All of that, along with the short length of downtown Auburn, the steep grade of Court Street and the gravitational pull of the long and fast North Bridge, have conditioned motorists for over 50 years to charge hard through the green and yellow traffic lights heading toward the bridge or coming from the bridge. Two to three generations of motorists and truckers have become technically expert at flying through downtown Auburn.

Do you think people will buy into that change? How is that kind of thing best accomplished?

The solution is two-fold. First, enforce the posted speed limit, which, in my opinion, places the Auburn Police Department in a most unmanageable position, because it would require literally constant “round-the-clock” traffic enforcement, which is financially and tactically unsustainable.

Second, the community must develop, design, adopt and reassert downtown Auburn’s traditional and human-scale block, street and building development pattern. That would include the reintroduction of on-street parking on Court Street, Turner Street and Mechanics Row, the construction of enhanced and innovative crosswalks, the requirement that all commercial and governmental buildings orient their front doors to the sidewalk and street, and the active programming of sidewalks, including but not limited to encouraging sidewalk cafes, sidewalk performances, sidewalk public sculpture, alfresco sidewalk retailing and basically the re-humanizing of downtown Auburn.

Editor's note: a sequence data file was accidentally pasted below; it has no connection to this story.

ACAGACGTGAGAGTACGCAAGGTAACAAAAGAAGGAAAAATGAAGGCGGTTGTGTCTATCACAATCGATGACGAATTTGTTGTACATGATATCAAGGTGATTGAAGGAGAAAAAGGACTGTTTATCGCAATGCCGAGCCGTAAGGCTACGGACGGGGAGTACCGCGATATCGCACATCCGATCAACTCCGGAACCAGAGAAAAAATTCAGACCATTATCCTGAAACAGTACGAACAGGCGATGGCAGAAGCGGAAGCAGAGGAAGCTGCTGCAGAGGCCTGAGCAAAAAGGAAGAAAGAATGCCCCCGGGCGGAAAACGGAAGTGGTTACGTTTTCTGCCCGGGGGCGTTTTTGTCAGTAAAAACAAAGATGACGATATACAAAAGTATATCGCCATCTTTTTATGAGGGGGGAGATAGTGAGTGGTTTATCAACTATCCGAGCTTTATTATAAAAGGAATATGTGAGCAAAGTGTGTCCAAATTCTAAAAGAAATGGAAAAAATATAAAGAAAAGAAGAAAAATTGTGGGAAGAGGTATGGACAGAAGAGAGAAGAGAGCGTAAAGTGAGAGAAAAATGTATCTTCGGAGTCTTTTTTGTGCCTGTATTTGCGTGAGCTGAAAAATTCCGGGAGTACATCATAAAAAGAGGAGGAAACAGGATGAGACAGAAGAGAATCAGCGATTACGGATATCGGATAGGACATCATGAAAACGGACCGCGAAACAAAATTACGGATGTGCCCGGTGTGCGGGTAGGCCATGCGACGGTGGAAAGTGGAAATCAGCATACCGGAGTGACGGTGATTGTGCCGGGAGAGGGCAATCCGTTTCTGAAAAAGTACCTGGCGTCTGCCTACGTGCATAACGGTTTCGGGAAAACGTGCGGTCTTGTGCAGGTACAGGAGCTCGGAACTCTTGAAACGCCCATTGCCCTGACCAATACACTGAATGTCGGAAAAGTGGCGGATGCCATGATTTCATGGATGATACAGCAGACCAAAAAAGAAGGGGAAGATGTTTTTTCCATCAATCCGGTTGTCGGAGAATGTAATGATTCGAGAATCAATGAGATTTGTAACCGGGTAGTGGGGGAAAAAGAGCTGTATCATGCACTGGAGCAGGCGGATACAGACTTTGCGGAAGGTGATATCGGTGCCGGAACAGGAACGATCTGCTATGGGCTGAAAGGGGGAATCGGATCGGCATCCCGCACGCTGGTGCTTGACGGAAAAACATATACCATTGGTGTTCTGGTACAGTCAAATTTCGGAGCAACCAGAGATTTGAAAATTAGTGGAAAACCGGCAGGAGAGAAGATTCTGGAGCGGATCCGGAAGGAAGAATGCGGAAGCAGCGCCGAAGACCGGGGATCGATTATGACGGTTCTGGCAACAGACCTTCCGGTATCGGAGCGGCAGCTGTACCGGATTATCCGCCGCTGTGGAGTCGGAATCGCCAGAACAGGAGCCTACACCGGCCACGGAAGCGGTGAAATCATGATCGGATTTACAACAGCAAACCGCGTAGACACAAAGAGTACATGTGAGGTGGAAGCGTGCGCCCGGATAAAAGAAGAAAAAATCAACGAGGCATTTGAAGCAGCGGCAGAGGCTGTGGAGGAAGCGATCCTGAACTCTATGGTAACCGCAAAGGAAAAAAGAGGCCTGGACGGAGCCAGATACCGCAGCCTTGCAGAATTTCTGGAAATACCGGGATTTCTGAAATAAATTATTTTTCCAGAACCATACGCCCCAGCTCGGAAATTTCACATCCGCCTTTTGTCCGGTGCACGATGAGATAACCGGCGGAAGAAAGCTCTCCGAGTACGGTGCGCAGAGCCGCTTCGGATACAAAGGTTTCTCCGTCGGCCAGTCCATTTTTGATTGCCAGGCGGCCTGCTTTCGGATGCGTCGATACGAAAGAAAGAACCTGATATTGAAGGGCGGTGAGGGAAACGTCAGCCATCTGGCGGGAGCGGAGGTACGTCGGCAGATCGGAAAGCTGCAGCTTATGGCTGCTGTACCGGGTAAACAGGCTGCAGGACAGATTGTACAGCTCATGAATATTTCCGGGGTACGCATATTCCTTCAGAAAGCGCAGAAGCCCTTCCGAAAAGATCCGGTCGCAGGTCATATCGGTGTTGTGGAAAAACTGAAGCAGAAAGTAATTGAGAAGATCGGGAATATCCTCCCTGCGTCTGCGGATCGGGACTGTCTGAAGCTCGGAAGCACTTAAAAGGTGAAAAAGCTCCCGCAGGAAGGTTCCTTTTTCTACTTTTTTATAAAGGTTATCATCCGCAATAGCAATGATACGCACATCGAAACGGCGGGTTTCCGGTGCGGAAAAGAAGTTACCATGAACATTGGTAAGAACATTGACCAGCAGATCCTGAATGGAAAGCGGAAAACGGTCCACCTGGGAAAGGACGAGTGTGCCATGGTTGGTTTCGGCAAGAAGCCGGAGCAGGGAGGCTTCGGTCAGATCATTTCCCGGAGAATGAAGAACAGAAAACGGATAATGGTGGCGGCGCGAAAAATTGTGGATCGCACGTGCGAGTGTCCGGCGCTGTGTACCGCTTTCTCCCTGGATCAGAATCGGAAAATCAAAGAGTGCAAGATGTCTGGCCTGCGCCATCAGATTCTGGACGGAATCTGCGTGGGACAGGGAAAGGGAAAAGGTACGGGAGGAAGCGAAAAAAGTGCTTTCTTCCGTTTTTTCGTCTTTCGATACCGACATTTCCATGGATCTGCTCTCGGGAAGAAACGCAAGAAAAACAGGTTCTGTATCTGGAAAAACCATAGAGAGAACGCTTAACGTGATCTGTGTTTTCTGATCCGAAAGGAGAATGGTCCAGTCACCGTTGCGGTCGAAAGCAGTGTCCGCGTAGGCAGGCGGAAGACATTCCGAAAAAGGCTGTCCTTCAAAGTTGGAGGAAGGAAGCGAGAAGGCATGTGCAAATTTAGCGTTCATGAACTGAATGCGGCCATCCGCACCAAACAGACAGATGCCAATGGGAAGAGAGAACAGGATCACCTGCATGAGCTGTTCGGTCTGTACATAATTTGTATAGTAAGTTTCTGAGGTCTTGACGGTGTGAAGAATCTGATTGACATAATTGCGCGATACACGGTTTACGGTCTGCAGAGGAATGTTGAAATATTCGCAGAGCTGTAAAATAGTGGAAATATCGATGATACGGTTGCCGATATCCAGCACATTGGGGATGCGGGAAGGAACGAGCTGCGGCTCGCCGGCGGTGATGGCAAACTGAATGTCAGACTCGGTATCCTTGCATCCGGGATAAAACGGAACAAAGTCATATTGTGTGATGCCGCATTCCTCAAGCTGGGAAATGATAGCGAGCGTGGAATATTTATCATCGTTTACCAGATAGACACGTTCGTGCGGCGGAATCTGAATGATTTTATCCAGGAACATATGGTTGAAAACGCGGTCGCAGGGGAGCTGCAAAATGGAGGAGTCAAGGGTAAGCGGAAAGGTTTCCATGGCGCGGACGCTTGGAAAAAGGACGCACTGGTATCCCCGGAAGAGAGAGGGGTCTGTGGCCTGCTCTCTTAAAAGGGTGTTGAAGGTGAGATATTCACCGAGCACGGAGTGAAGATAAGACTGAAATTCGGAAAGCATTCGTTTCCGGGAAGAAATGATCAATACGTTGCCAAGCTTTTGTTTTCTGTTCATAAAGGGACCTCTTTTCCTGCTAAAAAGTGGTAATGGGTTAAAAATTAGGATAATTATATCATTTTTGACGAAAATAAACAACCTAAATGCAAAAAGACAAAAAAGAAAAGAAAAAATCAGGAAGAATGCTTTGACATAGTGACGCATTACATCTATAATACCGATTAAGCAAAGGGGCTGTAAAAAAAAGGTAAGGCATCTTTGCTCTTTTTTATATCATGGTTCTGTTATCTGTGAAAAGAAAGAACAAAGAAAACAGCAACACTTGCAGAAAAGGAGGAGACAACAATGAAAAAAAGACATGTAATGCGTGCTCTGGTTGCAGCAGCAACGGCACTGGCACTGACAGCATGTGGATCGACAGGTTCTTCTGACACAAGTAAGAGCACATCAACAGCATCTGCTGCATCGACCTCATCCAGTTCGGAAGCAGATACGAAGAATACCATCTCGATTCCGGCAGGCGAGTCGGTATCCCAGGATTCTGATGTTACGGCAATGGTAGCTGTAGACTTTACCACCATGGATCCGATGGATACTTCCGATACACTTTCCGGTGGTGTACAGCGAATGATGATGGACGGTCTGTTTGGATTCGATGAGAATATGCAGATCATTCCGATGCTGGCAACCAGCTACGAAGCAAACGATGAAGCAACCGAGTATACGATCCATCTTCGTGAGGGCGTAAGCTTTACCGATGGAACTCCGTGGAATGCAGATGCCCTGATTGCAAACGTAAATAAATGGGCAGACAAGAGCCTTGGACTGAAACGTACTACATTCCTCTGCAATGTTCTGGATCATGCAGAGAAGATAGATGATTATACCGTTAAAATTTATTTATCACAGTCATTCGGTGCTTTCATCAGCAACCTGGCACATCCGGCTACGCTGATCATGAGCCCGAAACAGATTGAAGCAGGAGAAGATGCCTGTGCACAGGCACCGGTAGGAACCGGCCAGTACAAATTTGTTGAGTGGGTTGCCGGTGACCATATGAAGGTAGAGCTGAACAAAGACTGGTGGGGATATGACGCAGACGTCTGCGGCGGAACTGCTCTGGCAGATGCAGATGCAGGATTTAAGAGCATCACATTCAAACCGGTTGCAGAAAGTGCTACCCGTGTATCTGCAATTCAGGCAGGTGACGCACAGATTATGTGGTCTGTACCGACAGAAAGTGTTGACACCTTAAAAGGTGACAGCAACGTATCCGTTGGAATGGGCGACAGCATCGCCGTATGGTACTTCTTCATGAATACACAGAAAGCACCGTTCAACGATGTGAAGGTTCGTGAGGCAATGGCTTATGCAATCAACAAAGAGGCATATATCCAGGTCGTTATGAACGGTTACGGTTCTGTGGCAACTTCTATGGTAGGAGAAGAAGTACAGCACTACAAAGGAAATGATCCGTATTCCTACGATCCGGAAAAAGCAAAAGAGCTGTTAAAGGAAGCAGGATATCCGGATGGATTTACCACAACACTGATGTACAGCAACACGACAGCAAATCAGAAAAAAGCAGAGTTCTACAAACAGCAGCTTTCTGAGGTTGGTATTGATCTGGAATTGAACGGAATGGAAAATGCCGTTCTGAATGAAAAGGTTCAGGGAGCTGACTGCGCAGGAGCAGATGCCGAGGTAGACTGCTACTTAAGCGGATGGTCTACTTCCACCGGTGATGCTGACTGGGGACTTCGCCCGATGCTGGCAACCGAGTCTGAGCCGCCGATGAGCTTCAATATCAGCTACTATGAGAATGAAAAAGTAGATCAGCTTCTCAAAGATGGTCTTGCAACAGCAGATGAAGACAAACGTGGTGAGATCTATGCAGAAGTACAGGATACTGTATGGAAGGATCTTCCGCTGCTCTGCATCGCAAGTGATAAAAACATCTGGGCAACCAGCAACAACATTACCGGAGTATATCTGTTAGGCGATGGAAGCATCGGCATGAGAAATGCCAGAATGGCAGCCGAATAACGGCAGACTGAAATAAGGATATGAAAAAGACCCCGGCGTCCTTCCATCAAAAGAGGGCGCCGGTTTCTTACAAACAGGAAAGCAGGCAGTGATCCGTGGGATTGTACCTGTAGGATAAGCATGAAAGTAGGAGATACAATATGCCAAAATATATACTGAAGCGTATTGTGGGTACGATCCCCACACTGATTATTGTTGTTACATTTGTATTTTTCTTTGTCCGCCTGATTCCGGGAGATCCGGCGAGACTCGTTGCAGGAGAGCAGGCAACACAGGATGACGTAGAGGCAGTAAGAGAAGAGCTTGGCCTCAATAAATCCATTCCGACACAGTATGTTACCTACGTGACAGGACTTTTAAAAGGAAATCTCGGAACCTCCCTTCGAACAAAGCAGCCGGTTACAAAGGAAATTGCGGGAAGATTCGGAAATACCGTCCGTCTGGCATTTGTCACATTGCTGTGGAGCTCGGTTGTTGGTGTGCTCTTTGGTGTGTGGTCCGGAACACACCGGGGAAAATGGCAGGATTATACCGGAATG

Doing so will create a place where motorists would actually not want to speed through, so as to have a chance to take in all the vibrancy and interesting goings-on as they move along at 25 mph. Right now they speed because there is no reason not to speed through downtown Auburn. Traffic speed enforcement is the short-term fix; place-based design and redevelopment must be the long-term solution.

What’s your favorite city in the world, and why?

Lowell, Massachusetts. I would have to author a book to answer why.

My favorite city to visit in the world has to be the city of Victoria, British Columbia; the masters of creating a high-quality urban public realm.

Before you came to Auburn to become the city’s economic development specialist, what experiences did you have that led you to believe this is the best future for Auburn?

As a native of Lowell, Mass., which was America’s first planned manufacturing city (1821) and had America’s first Urban National Park (1978), I had, as a young man in the late 1980s, the greatest living urban classroom or laboratory I could hope for, given my chosen field was urban planning, heritage preservation and economic development.